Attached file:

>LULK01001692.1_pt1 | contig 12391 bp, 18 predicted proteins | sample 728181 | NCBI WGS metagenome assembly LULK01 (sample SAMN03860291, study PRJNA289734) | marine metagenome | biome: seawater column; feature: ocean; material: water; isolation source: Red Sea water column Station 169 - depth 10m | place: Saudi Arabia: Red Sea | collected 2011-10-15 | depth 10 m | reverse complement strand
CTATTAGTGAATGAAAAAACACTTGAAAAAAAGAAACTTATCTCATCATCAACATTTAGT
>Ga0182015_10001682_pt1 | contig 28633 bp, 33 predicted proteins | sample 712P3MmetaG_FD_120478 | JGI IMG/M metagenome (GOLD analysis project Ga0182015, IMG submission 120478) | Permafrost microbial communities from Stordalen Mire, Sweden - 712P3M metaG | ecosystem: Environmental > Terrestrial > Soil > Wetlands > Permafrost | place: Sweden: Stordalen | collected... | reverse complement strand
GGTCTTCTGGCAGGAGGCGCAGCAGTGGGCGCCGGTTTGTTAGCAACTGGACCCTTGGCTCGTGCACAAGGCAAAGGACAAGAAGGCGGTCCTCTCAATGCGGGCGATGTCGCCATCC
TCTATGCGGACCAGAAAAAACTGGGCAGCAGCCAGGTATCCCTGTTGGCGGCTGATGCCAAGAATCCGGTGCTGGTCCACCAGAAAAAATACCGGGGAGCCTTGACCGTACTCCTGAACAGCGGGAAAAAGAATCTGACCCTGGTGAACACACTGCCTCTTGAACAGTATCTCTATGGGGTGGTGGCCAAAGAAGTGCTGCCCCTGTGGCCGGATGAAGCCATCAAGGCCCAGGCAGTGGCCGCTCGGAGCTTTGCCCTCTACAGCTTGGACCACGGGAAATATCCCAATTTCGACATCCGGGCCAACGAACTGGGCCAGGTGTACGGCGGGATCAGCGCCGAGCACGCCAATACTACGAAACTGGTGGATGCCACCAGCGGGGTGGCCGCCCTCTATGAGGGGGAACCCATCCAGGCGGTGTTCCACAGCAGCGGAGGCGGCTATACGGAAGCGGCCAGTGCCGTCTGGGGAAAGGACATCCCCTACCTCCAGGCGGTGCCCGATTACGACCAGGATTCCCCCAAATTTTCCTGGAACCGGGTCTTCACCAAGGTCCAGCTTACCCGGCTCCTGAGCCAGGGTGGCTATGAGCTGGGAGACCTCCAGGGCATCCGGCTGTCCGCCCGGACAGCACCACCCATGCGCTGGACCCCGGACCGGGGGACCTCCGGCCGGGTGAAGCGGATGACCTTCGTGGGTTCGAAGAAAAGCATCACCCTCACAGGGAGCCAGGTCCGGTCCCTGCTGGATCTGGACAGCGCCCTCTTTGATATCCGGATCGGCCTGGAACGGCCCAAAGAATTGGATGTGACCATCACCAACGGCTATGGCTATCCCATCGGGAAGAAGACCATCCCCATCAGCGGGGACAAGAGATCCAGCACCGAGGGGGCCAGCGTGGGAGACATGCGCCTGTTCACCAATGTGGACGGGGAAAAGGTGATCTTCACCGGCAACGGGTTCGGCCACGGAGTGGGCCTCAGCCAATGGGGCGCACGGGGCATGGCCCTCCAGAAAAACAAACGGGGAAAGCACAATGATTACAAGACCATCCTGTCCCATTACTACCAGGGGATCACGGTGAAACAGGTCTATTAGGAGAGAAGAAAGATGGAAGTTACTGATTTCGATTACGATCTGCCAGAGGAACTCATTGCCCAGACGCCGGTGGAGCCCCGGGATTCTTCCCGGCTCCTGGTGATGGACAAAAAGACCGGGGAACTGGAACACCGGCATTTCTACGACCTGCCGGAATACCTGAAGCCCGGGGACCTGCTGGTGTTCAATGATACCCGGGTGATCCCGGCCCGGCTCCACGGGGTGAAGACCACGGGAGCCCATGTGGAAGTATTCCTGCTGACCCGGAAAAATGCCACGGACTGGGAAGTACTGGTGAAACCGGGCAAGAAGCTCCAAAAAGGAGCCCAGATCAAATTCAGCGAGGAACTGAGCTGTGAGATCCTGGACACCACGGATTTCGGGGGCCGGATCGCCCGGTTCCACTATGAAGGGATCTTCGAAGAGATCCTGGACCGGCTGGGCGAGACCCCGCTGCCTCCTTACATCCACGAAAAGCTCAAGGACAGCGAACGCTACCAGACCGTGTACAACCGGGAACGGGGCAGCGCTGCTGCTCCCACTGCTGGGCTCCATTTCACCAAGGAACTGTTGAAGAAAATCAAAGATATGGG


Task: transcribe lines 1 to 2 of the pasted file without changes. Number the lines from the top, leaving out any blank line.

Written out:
>LULK01001692.1_pt1 | contig 12391 bp, 18 predicted proteins | sample 728181 | NCBI WGS metagenome assembly LULK01 (sample SAMN03860291, study PRJNA289734) | marine metagenome | biome: seawater column; feature: ocean; material: water; isolation source: Red Sea water column Station 169 - depth 10m | place: Saudi Arabia: Red Sea | collected 2011-10-15 | depth 10 m | reverse complement strand
CTATTAGTGAATGAAAAAACACTTGAAAAAAAGAAACTTATCTCATCATCAACATTTAGT